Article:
Studying for finals. Living away from home. Having to use public bathrooms at the dorms. Eating cafeteria food that triggers symptoms. Dealing with professors who aren’t empathetic. Trying to keep up with your social life and your peers. Being away from the care team you know and trust for your medical needs. Constantly stressing about academics, friendships, relationships, and managing a chronic illness for which there is no cure. This is life with IBD on the college campus.
“Lucky” for me, I didn’t start experiencing Crohn’s symptoms until second semester of my senior year of college at Marquette University. At the time, I just thought the late-night Taco Bell runs were catching up with me. I ended up being diagnosed with Crohn’s two months after receiving my journalism degree.
It’s a chapter of life that is a coming of age and a fresh start for many, but IBD can complicate the experience greatly. The disease has a way of shattering dreams, delaying goals, changing timelines, and ruling our lives. But our community is resilient and strong. Despite the pain and the worries, many of us choose to push through, find a way to make a detour, and do what’s best to bring us happiness.
The Crohn’s and Colitis Foundation’s Mid-America Chapter is gearing up to a host a webinar Thursday, September 26 from 7-8 pm CT to address managing the disease while furthering your education along with finding the appropriate accommodations so you have the help you need to make it through. Dr. Yezaz Ghouri, MD from the University of Missouri School of Medicine, along with IBD Patient, Ryleigh Murray, will be hosting the discussion. Ryleigh is currently a graduate student studying public affairs at the University of Missouri. Click here to register for the webinar.
“When entering college, you never expect your IBD to impact your education, until it does. Establishing care with a GI doctor in your college town, managing your medications, diet and stress can make a big difference in how you feel and how much you learn. Registering with the Disability Center on your campus and receiving accommodations allows yourself to increase your success rate within higher education. Early registration, extended test time and closer parking to your classes are just a couple simple requests that can impact your education for the better,” said Ryleigh.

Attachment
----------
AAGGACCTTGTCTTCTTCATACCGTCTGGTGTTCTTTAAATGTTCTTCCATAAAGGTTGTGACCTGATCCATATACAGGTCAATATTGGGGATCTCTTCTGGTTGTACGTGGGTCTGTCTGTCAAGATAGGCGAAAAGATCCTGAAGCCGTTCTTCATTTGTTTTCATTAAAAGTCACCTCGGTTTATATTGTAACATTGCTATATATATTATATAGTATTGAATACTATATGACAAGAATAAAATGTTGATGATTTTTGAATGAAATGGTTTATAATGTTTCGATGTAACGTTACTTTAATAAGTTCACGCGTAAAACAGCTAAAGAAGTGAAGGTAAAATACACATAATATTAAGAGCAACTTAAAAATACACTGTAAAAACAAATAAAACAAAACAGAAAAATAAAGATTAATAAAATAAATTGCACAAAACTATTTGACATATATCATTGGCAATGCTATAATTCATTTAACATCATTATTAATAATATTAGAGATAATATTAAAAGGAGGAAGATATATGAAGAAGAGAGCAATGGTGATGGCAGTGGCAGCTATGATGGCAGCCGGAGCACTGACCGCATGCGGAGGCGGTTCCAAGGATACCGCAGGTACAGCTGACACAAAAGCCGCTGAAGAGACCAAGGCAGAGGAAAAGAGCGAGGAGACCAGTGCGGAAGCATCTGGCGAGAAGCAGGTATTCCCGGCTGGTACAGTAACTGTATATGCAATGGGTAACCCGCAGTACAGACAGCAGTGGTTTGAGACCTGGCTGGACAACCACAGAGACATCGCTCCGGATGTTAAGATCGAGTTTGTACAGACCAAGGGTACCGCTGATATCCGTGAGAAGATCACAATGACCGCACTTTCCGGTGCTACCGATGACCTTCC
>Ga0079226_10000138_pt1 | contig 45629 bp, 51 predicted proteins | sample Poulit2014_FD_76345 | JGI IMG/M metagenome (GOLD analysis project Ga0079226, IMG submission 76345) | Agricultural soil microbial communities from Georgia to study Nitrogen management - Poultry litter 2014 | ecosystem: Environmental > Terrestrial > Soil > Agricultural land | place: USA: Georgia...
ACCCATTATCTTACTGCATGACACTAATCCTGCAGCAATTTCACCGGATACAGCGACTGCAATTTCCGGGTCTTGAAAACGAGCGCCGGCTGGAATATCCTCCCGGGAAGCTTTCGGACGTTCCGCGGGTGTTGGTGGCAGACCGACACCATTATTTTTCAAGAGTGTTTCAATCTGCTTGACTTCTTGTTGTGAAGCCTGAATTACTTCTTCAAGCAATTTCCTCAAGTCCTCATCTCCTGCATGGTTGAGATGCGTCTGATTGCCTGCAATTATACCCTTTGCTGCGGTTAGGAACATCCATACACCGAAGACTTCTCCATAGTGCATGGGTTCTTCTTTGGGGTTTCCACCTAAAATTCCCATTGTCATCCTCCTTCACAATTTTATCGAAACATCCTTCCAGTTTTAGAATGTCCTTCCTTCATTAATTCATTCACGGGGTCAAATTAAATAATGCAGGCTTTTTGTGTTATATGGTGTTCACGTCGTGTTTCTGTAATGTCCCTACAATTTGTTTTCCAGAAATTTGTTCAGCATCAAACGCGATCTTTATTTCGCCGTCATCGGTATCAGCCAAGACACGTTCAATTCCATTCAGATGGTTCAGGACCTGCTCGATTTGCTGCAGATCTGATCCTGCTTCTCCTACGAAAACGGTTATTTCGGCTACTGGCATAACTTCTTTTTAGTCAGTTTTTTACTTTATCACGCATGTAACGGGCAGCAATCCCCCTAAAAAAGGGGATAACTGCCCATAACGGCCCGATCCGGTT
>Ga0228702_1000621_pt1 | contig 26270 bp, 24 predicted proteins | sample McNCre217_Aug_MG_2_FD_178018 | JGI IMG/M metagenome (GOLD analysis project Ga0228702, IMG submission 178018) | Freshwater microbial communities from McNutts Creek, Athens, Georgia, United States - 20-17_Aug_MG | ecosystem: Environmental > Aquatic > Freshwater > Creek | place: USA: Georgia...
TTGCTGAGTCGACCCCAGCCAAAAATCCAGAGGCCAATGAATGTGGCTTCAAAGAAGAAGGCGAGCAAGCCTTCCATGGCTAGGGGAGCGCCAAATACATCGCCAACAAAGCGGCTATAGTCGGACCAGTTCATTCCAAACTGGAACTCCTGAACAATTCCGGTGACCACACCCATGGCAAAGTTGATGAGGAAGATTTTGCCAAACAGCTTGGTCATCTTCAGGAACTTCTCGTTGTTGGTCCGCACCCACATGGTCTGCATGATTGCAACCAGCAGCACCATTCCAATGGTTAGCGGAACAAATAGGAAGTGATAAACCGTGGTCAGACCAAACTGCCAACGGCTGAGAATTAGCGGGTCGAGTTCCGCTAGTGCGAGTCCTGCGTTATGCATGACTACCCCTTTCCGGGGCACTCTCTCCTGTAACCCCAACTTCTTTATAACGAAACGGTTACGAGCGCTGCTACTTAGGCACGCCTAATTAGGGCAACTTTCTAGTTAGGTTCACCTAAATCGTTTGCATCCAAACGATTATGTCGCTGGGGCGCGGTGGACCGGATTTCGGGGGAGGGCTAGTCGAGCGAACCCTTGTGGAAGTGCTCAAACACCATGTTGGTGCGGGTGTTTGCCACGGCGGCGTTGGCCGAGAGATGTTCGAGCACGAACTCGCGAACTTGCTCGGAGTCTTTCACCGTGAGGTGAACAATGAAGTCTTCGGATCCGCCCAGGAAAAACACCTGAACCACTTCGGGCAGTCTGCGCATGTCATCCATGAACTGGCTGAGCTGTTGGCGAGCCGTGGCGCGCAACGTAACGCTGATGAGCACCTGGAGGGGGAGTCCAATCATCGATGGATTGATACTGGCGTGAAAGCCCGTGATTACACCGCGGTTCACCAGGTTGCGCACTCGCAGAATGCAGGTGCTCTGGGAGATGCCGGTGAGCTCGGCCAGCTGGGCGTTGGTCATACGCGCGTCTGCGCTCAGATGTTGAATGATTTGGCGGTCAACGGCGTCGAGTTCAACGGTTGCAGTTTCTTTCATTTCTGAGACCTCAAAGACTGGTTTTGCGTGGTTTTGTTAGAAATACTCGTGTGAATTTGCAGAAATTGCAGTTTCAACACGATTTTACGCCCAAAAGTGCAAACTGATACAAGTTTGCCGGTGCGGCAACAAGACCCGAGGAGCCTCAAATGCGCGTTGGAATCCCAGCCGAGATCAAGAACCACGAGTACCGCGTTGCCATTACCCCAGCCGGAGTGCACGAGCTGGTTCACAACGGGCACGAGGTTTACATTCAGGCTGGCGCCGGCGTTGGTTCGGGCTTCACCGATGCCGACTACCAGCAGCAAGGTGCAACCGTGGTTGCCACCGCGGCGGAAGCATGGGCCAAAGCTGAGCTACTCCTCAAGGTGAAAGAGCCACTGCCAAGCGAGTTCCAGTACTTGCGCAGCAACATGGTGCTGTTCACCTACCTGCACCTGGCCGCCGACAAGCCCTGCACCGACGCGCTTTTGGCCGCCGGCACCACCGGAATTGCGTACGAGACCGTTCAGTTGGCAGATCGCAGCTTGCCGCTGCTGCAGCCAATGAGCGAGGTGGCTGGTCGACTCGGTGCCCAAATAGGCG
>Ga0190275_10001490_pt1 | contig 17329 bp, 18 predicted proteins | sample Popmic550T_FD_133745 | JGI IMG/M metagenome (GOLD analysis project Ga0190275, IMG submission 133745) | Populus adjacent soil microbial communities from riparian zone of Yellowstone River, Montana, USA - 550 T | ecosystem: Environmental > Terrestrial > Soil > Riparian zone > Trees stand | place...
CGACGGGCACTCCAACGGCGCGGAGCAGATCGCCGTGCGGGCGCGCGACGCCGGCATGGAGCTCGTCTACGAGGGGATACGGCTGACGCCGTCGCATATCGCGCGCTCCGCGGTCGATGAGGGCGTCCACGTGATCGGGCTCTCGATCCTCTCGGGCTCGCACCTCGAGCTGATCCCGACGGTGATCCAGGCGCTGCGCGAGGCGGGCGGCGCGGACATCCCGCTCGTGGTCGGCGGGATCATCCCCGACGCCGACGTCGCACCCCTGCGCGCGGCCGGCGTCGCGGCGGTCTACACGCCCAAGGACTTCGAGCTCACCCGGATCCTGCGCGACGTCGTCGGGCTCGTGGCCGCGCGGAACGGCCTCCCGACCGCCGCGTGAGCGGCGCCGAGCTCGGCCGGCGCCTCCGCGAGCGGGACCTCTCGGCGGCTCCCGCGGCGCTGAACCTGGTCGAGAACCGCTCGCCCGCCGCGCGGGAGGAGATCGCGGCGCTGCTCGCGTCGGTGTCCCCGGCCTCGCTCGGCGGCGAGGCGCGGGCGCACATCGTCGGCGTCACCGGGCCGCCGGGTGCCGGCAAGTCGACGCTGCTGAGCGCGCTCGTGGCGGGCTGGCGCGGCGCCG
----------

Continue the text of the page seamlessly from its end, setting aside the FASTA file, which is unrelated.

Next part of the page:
College years are some of the most exciting times for young people who are given the opportunity for the first time in their life to be independent and self-sufficient. But the transition doesn’t come without its challenges.
Dr. Ghouri says, “Patients who are of college age are forced to decide what type of diet works for them and what hurts them, learn to administer medications themselves including shots and sometimes finding a location where they can receive IV infusions. It is crucial to be compliant with the treatment plan and important to seek out help from a nearby GI specialist to monitor their disease, thereby preventing flares and complications from IBD.”
During the webinar you can expect to learn about coping with IBD on college campuses and about the assistance that is available to those living with Crohn’s and ulcerative colitis.
In the weeks ahead, I will dig deeper into this issue on my blog (Lights, Camera, Crohn’s). Since tapping into the IBD family and patient community on social media, I’ve come to realize how much interest, how many questions, and how important the need for support and conversation is pertaining to what life is like for college students (and even professors!) living with IBD. Stay tuned!